4. Put yourself in the other person’s place; try to see the situation from their point of view. What is driving them to behave this way? Is their state of mind peaceful and happy, or confused, miserable and uncontrolled? They are human like you, with problems and worries, trying to be happy, making the best of life. Recall your own experiences of being angry and unkind to get a better idea of what they are going through.

Also, consider that if they continue to act in deluded ways, what will the outcome be? Will they be happy and satisfied, or are they just creating more trouble and suffering for themselves?

If we really understand others’ confusion and pain, we’ll be less likely to react with anger— which would just give them even more suffering—and more likely to regard them with compassion.

5. Consider that the person you’re angry at is like a mirror. Check: what is it that you dislike or feel angry at in the other person? Then ask yourself: “is this something that I have in myself?” The idea here is that what we dislike in others is something we dislike in ourselves; the solution is to become more accepting, less judgmental towards our own faults.

6. Anger is more likely to arise in our mind when we are unhappy or dissatisfied. If you notice yourself getting irritated and angry by even small things, sit down and check what’s going on in the deeper levels of your mind. If you notice that there are unhappy, critical, negative thoughts, you can put those aside and focus on positive things about yourself, your life, etc.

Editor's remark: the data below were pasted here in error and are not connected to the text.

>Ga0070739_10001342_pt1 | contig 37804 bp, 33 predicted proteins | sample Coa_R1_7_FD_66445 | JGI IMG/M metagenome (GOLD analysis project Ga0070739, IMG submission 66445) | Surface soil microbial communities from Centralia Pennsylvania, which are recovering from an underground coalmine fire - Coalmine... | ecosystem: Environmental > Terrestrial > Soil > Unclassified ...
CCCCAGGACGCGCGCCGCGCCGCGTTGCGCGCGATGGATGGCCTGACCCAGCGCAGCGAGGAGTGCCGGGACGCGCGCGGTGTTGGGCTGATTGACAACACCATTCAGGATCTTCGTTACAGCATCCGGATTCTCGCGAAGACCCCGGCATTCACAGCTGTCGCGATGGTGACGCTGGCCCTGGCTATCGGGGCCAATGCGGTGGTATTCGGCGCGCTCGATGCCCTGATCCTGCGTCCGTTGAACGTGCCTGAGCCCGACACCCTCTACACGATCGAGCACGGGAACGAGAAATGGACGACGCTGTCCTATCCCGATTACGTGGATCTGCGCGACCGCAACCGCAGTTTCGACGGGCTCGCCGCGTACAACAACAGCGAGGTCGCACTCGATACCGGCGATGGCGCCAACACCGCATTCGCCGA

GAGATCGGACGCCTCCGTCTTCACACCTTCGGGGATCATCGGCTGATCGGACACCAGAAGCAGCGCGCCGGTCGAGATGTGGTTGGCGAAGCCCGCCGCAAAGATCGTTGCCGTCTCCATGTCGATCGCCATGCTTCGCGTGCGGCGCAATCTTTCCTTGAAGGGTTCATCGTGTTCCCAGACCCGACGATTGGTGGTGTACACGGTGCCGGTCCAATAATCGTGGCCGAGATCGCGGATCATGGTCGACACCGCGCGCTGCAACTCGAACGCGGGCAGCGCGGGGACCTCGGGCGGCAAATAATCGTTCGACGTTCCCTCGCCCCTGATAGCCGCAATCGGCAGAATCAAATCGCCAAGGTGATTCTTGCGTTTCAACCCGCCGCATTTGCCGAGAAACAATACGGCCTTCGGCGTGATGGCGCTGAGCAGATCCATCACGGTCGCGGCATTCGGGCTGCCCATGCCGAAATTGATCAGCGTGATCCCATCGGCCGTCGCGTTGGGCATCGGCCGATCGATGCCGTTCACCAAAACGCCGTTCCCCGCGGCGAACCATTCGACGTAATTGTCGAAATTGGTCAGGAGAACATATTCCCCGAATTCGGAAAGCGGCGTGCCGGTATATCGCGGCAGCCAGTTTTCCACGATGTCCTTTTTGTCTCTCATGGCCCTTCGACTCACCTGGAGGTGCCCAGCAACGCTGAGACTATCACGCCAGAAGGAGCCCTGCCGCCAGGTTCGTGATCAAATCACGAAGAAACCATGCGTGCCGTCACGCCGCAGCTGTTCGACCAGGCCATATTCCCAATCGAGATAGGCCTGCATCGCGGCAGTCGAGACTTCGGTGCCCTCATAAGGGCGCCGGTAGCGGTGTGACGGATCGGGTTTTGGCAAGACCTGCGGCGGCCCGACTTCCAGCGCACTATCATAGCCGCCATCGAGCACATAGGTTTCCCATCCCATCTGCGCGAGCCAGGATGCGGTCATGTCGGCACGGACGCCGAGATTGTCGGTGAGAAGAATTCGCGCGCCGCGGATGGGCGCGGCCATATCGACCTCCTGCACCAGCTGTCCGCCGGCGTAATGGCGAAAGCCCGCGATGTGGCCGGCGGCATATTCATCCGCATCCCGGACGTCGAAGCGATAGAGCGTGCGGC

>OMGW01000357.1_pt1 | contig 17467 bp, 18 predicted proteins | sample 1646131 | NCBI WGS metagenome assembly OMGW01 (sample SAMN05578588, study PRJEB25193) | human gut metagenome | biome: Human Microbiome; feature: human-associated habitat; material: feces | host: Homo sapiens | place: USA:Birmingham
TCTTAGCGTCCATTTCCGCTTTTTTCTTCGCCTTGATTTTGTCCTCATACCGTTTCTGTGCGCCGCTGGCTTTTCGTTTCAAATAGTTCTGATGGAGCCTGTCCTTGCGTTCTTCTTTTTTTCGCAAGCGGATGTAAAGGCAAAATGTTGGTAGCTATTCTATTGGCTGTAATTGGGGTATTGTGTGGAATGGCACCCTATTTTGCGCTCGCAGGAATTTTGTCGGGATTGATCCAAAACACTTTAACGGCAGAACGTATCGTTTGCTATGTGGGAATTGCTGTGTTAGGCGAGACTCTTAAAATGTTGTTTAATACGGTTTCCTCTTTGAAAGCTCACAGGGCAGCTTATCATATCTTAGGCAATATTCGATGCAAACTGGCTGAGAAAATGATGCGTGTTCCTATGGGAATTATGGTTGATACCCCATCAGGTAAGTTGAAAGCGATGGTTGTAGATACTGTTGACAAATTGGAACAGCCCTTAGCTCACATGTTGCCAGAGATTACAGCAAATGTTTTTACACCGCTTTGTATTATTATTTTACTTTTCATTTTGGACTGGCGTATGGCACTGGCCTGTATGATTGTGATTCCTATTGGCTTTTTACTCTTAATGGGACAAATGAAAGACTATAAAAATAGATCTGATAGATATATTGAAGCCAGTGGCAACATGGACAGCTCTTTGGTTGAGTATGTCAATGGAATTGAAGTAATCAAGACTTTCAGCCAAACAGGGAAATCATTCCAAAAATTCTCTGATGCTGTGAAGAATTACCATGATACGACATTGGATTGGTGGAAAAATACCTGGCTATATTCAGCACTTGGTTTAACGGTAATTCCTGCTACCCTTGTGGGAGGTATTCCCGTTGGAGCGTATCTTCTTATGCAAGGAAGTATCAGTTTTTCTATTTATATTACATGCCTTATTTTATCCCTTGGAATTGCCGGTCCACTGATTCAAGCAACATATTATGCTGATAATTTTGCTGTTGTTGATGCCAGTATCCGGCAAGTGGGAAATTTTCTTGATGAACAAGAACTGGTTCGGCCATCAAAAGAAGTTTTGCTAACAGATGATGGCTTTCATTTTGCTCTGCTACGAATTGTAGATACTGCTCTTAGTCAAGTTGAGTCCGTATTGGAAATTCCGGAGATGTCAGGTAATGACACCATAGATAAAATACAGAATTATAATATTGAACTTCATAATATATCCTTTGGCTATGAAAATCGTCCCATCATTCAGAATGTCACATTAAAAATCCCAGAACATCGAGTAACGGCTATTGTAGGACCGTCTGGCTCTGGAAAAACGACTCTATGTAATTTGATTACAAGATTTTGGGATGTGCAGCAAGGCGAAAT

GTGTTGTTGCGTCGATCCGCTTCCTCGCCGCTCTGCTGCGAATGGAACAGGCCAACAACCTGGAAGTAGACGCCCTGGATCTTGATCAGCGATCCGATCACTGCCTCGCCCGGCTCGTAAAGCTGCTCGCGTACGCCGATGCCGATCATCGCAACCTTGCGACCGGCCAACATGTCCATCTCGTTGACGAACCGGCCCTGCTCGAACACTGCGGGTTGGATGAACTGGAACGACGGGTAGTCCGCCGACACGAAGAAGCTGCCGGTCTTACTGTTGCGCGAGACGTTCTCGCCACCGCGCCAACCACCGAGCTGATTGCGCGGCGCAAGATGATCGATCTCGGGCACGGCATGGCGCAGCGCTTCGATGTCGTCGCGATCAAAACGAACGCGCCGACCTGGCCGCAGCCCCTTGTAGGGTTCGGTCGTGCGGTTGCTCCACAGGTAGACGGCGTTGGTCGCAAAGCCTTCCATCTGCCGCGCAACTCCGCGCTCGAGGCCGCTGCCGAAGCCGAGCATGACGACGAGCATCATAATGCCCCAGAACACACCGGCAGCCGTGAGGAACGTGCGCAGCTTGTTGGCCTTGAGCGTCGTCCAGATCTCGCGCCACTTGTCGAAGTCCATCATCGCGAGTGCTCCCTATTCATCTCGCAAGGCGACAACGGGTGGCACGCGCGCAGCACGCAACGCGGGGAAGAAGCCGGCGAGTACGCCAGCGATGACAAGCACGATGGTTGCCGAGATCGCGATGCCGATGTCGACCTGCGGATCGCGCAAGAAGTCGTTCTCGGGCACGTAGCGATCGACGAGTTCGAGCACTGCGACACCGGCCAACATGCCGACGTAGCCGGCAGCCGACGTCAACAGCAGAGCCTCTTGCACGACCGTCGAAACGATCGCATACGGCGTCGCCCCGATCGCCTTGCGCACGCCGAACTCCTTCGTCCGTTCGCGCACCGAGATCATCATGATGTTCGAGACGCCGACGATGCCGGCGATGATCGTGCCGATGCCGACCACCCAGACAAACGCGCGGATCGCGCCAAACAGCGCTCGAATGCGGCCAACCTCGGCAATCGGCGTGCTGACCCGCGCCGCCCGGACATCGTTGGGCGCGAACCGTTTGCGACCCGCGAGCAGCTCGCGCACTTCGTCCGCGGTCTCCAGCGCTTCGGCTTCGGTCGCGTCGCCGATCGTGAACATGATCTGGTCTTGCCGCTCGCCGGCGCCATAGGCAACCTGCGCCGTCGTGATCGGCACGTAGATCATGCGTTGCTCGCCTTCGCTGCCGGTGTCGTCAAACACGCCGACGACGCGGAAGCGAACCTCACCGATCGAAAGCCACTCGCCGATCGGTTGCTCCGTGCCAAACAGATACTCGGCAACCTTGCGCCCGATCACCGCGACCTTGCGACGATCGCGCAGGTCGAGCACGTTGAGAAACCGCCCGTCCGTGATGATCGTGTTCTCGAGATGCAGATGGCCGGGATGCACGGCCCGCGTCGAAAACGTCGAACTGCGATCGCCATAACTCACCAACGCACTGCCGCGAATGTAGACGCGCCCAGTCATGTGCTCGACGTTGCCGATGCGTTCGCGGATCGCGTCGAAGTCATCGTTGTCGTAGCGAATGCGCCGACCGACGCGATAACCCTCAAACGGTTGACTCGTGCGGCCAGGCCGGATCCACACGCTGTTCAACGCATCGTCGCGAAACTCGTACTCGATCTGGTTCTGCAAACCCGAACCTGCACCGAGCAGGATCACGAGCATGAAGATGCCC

Antidotes to attachment

1. Contemplate the faults of attachment. Examine carefully the mind that experiences it. It is excited and full of unrealistic expectations. It glosses over the facts and deals with projected fantasies. It cannot see things clearly and is unable to make intelligent judgments. Is this happiness? Also, the consequences of attachment are not peace and satisfaction, but disappointment and desire for more of the same. Think of the suffering you experience when you separate from an object of attachment. We all know the pain of relationships that did not work and the grief over a loved one’s death. Recognize that attachment is not a peaceful, clear state of mind,
and that it leads to dissatisfaction and unhappiness. And making a habit of it leaves imprints on our mindstream to experience more problems in the future. Attachment clouds the mind and prevents us from recognizing its faults. It is very important to be honest with ourselves, to penetrate its façade and analyze its real nature.